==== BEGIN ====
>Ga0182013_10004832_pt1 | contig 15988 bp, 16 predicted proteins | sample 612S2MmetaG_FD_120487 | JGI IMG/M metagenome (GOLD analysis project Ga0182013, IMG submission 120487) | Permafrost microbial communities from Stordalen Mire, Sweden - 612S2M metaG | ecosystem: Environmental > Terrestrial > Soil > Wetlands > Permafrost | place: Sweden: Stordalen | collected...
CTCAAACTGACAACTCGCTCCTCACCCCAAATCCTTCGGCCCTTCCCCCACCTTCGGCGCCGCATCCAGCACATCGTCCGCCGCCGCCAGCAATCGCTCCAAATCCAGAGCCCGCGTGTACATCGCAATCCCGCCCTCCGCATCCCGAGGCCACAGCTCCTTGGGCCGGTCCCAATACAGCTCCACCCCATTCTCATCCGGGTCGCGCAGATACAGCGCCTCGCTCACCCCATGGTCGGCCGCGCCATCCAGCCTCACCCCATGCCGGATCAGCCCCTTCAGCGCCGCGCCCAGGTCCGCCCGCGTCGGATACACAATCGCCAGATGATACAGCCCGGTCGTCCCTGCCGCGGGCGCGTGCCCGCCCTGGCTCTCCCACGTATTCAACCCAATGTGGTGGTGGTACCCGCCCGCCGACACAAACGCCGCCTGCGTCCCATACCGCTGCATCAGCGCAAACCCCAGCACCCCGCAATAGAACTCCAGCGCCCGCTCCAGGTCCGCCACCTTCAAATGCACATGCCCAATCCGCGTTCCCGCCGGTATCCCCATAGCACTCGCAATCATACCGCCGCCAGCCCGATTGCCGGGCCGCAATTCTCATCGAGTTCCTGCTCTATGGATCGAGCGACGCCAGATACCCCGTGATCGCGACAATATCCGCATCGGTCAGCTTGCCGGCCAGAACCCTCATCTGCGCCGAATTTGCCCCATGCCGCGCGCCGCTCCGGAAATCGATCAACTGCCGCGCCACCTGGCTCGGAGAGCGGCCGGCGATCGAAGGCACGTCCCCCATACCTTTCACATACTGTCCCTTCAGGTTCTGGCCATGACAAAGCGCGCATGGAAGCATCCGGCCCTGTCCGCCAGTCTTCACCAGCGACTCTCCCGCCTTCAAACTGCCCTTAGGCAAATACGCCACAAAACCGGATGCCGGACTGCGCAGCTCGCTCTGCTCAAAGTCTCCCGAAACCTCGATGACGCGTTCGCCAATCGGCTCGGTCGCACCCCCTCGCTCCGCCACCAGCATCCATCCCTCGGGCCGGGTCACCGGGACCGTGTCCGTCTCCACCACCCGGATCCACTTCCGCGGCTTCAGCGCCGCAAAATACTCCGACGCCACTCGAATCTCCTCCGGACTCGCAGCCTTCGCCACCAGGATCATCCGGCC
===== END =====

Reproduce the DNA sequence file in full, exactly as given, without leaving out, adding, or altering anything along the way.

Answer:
>Ga0182013_10004832_pt1 | contig 15988 bp, 16 predicted proteins | sample 612S2MmetaG_FD_120487 | JGI IMG/M metagenome (GOLD analysis project Ga0182013, IMG submission 120487) | Permafrost microbial communities from Stordalen Mire, Sweden - 612S2M metaG | ecosystem: Environmental > Terrestrial > Soil > Wetlands > Permafrost | place: Sweden: Stordalen | collected...
CTCAAACTGACAACTCGCTCCTCACCCCAAATCCTTCGGCCCTTCCCCCACCTTCGGCGCCGCATCCAGCACATCGTCCGCCGCCGCCAGCAATCGCTCCAAATCCAGAGCCCGCGTGTACATCGCAATCCCGCCCTCCGCATCCCGAGGCCACAGCTCCTTGGGCCGGTCCCAATACAGCTCCACCCCATTCTCATCCGGGTCGCGCAGATACAGCGCCTCGCTCACCCCATGGTCGGCCGCGCCATCCAGCCTCACCCCATGCCGGATCAGCCCCTTCAGCGCCGCGCCCAGGTCCGCCCGCGTCGGATACACAATCGCCAGATGATACAGCCCGGTCGTCCCTGCCGCGGGCGCGTGCCCGCCCTGGCTCTCCCACGTATTCAACCCAATGTGGTGGTGGTACCCGCCCGCCGACACAAACGCCGCCTGCGTCCCATACCGCTGCATCAGCGCAAACCCCAGCACCCCGCAATAGAACTCCAGCGCCCGCTCCAGGTCCGCCACCTTCAAATGCACATGCCCAATCCGCGTTCCCGCCGGTATCCCCATAGCACTCGCAATCATACCGCCGCCAGCCCGATTGCCGGGCCGCAATTCTCATCGAGTTCCTGCTCTATGGATCGAGCGACGCCAGATACCCCGTGATCGCGACAATATCCGCATCGGTCAGCTTGCCGGCCAGAACCCTCATCTGCGCCGAATTTGCCCCATGCCGCGCGCCGCTCCGGAAATCGATCAACTGCCGCGCCACCTGGCTCGGAGAGCGGCCGGCGATCGAAGGCACGTCCCCCATACCTTTCACATACTGTCCCTTCAGGTTCTGGCCATGACAAAGCGCGCATGGAAGCATCCGGCCCTGTCCGCCAGTCTTCACCAGCGACTCTCCCGCCTTCAAACTGCCCTTAGGCAAATACGCCACAAAACCGGATGCCGGACTGCGCAGCTCGCTCTGCTCAAAGTCTCCCGAAACCTCGATGACGCGTTCGCCAATCGGCTCGGTCGCACCCCCTCGCTCCGCCACCAGCATCCATCCCTCGGGCCGGGTCACCGGGACCGTGTCCGTCTCCACCACCCGGATCCACTTCCGCGGCTTCAGCGCCGCAAAATACTCCGACGCCACTCGAATCTCCTCCGGACTCGCAGCCTTCGCCACCAGGATCATCCGGCC